- Alex Rockey, PhD, is an instructional technologist instructor at Bakersfield College. As an educator with K-16 teaching experience, Alex has taught online teaching courses to faculty, first-year writing at the college level, and high school English and Puente. Her interests include humanizing online education, accessibility, and mobile learning and design. Alex is passionate about the potential of mobile design to improve student access to high-quality educational opportunities.
- Samantha Eastman is an instructional design consultant for UC, Riverside’s Center for Teaching and Learning, called the “Exploration Center for Innovative Teaching and Engagement” (XCITE). She has 20 years of experience in faculty development, curriculum development, and technology integration for K-20 education environments, extending to support for informal learning and experiential learning, as well as the development of hybrid or online courses, web-based interactives, and multi-platform programs or services. Samantha holds an M.Ed. in Instructional Technology from the University of South Carolina.
Fabiola Torres is a practicing humanized, online instructor of Ethnic Studies at Glendale Community College. During the pandemic, Fabi collaborated with a number of colleges throughout the country in offering professional development workshops and keynote presentations focussing on applying equity-minded methods such as culturally responsive teaching in the online environment, and humanizing online teaching and learning. Her teaching principles are inspired by her M.A. in Chicana/o Studies from California State University, Northridge & her second M.A. in Learning Technology from Pepperdine’s School of Education and Psychology. Twitter: @iLearnNow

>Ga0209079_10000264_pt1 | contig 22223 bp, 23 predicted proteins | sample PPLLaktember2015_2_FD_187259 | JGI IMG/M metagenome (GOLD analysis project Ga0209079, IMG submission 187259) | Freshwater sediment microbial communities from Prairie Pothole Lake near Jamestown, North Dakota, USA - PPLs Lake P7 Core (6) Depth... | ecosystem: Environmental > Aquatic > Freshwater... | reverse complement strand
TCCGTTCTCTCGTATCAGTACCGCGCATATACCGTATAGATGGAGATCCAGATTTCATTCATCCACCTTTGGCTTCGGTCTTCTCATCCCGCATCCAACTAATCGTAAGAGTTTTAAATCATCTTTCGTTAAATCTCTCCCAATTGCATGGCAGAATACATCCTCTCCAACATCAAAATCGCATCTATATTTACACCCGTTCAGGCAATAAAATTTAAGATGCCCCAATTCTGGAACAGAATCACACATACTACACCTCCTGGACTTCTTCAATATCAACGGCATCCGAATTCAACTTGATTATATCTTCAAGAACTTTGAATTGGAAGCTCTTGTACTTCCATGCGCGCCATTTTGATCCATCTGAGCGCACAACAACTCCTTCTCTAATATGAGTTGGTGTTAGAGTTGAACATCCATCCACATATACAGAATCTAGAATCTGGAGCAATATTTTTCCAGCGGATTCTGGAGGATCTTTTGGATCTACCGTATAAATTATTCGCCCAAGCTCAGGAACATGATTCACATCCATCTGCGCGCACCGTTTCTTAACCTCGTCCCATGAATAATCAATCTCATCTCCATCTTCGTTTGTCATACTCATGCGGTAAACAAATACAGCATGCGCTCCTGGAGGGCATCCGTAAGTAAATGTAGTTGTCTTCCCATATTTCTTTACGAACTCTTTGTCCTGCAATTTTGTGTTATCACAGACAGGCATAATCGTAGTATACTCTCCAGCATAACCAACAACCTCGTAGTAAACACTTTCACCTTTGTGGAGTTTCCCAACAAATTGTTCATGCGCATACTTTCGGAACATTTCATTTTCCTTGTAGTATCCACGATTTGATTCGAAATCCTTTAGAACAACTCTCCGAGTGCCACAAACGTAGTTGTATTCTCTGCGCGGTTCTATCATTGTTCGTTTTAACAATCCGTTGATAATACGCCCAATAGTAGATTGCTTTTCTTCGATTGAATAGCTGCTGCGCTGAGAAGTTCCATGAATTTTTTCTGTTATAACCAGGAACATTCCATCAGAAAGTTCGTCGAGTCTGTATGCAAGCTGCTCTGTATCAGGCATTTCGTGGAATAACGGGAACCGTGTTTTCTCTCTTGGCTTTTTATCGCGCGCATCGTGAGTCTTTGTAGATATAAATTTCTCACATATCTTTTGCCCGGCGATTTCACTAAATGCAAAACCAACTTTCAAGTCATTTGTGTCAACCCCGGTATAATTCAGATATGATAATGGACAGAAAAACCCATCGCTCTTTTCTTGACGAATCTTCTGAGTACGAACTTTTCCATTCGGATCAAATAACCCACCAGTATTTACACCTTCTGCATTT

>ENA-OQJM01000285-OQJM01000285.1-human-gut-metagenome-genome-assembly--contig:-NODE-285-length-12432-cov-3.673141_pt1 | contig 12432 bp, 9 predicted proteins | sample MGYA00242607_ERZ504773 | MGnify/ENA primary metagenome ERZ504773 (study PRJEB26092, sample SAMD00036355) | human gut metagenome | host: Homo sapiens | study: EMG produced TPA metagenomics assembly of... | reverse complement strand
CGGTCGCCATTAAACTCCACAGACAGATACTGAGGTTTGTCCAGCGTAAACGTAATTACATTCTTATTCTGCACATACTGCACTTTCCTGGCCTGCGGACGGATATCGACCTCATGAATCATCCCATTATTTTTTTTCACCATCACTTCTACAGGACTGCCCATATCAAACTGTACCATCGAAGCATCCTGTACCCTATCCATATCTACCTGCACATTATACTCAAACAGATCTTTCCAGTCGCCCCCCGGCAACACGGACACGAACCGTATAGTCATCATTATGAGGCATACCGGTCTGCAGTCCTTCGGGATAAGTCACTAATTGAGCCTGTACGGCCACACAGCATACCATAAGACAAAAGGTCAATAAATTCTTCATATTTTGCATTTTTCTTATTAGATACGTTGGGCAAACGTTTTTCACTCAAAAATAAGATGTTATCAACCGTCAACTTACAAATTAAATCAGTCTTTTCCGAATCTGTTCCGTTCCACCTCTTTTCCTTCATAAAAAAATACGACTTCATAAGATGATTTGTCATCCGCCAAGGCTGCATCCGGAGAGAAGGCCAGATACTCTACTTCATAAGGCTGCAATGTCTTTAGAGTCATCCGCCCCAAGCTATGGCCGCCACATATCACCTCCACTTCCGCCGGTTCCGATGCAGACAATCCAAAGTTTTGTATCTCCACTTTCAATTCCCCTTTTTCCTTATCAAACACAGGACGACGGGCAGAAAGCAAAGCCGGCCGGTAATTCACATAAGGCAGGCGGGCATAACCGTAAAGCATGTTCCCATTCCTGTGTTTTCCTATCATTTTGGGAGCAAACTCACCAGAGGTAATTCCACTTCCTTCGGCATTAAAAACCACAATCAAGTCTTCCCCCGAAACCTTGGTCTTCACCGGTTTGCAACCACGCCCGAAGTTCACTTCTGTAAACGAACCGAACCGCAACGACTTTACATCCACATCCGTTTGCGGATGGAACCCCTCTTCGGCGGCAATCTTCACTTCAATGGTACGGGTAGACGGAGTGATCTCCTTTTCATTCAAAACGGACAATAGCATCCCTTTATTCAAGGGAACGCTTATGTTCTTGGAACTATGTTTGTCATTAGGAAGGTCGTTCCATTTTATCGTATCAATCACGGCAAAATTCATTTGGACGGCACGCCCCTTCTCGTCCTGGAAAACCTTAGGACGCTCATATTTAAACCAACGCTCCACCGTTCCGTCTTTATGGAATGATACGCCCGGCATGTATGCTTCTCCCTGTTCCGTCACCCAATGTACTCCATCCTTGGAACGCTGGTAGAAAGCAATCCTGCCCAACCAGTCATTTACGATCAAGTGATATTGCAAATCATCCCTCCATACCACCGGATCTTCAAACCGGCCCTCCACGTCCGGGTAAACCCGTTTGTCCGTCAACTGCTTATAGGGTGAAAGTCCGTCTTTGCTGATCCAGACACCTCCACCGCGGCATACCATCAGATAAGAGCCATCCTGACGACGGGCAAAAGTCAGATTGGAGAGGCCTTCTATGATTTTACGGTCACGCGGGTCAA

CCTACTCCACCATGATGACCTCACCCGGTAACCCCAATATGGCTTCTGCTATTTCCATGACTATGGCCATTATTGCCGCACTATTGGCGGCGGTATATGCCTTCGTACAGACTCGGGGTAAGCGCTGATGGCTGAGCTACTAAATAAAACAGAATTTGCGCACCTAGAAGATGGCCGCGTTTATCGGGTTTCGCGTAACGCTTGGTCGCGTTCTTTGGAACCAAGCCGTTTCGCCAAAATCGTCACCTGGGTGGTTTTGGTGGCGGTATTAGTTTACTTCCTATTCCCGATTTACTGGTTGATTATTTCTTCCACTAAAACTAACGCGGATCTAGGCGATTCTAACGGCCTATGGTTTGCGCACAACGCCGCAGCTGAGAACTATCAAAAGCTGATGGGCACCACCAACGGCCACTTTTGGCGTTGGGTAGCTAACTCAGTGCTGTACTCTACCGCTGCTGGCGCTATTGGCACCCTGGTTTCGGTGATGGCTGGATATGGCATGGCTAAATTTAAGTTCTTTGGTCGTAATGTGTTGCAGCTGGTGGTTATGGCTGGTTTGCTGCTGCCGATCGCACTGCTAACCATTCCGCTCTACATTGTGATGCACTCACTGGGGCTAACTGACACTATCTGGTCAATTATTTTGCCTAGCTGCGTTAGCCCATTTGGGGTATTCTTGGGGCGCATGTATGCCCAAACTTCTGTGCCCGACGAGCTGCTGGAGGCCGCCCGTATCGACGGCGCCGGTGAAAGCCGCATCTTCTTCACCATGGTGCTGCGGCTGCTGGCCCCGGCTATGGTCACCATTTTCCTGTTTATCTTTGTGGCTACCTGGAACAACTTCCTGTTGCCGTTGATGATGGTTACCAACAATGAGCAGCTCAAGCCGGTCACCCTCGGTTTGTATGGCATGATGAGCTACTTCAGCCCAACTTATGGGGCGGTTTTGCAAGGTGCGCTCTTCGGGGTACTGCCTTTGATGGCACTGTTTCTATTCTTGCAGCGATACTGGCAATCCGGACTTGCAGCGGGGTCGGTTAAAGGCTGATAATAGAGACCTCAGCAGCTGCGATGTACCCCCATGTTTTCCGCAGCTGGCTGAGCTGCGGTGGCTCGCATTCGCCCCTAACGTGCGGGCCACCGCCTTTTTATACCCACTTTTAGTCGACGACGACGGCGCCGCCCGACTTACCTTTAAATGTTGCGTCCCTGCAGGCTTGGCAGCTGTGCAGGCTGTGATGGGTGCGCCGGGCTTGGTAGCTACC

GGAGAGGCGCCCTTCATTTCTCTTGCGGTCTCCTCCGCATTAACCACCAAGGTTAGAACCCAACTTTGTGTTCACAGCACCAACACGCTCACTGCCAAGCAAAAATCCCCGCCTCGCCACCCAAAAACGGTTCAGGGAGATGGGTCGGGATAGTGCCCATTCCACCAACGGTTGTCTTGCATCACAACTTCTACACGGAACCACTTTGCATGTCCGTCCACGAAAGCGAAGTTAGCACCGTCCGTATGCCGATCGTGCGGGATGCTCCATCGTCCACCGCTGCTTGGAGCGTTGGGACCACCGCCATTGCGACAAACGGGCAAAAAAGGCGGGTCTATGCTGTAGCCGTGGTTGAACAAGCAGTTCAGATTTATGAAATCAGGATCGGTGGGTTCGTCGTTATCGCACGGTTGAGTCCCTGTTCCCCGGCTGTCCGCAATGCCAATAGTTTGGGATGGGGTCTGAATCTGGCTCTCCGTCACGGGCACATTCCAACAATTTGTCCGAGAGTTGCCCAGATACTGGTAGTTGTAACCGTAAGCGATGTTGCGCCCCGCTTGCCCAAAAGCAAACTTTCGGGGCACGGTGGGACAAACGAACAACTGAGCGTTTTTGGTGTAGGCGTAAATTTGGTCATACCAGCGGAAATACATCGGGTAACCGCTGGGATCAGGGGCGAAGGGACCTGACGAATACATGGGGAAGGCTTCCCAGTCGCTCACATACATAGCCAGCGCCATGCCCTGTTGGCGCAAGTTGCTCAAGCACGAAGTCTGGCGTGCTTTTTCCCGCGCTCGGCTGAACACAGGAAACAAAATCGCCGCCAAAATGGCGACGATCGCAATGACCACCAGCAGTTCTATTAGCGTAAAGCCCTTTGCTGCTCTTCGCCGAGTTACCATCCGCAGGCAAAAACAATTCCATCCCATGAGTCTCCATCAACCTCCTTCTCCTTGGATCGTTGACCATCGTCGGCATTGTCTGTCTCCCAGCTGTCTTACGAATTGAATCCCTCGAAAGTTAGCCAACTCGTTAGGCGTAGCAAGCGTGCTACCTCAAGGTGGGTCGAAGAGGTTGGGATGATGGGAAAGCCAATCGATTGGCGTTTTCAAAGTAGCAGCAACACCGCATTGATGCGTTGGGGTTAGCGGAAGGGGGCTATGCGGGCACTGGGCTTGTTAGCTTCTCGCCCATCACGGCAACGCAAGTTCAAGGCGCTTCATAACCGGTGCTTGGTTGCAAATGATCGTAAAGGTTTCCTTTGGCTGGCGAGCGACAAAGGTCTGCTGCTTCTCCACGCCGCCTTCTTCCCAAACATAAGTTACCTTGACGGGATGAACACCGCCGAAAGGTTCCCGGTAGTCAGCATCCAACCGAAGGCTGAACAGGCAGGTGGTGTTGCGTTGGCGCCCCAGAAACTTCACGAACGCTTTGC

COVID-19 and its associated move towards emergency remote teaching highlighted increased usage of mobile devices for learning and existing inequities in access to home internet. Even before COVID-19 the PEW Research Center found access to home internet varied depending on race and ethnicity as well as household income; notably Black and Hispanic people tended to rely on their smartphones more often than a computer for civic and educational tasks (Perrin and Turner, 2019). In response, Bakersfield College, UC Riverside, San Diego City College, Glendale Community College, and CSU-Sacramento created an online Calculus course designed to close equity gaps through three dimensions: access, relationships, and learning. To address access, students could complete the course entirely on their phones, earn skills-based badges, and use Open Educational Resources ensuring they can access the course for free. To build relationships, the course included a faculty resource module and just-in-time support that guided faculty in building meaningful relationships with students to support student success and retention. Finally, to address learning, the Calculus course incorporated active learning strategies to help students see math within a discipline as content to discover and explore. This course was piloted in the Spring of 2021 at UC Riverside, CSU Sacramento, and Bakersfield College.
This interactive session will guide participants through a reflection of how mobile first design principles can be applied to any course. In addition, initial findings from student and faculty experiences during the pilot of the mobile first Calculus course will guide participants in creating a crowd-sourced toolkit with important takeaways for mobile design practices.
- Identify mobile design principles that apply to any course.
- Create a crowd-sourced toolkit with important takeaways for mobile design practices.